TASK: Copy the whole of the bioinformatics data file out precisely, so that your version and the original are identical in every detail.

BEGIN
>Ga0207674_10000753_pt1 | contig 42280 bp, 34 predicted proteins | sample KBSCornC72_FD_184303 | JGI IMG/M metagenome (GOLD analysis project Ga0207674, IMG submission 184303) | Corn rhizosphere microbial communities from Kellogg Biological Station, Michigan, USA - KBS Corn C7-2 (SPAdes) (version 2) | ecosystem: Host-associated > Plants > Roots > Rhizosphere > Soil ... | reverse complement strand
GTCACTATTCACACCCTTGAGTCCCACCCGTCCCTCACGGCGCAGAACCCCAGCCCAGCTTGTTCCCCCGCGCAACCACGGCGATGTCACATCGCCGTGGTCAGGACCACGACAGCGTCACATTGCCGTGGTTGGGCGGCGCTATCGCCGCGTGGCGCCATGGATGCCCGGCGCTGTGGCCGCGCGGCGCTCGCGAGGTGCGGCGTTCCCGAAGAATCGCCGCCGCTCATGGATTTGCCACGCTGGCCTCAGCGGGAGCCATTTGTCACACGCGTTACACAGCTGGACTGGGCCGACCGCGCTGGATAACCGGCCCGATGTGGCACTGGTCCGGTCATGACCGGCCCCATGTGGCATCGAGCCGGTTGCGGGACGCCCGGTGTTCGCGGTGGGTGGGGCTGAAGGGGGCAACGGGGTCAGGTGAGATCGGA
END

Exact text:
>Ga0207674_10000753_pt1 | contig 42280 bp, 34 predicted proteins | sample KBSCornC72_FD_184303 | JGI IMG/M metagenome (GOLD analysis project Ga0207674, IMG submission 184303) | Corn rhizosphere microbial communities from Kellogg Biological Station, Michigan, USA - KBS Corn C7-2 (SPAdes) (version 2) | ecosystem: Host-associated > Plants > Roots > Rhizosphere > Soil ... | reverse complement strand
GTCACTATTCACACCCTTGAGTCCCACCCGTCCCTCACGGCGCAGAACCCCAGCCCAGCTTGTTCCCCCGCGCAACCACGGCGATGTCACATCGCCGTGGTCAGGACCACGACAGCGTCACATTGCCGTGGTTGGGCGGCGCTATCGCCGCGTGGCGCCATGGATGCCCGGCGCTGTGGCCGCGCGGCGCTCGCGAGGTGCGGCGTTCCCGAAGAATCGCCGCCGCTCATGGATTTGCCACGCTGGCCTCAGCGGGAGCCATTTGTCACACGCGTTACACAGCTGGACTGGGCCGACCGCGCTGGATAACCGGCCCGATGTGGCACTGGTCCGGTCATGACCGGCCCCATGTGGCATCGAGCCGGTTGCGGGACGCCCGGTGTTCGCGGTGGGTGGGGCTGAAGGGGGCAACGGGGTCAGGTGAGATCGGA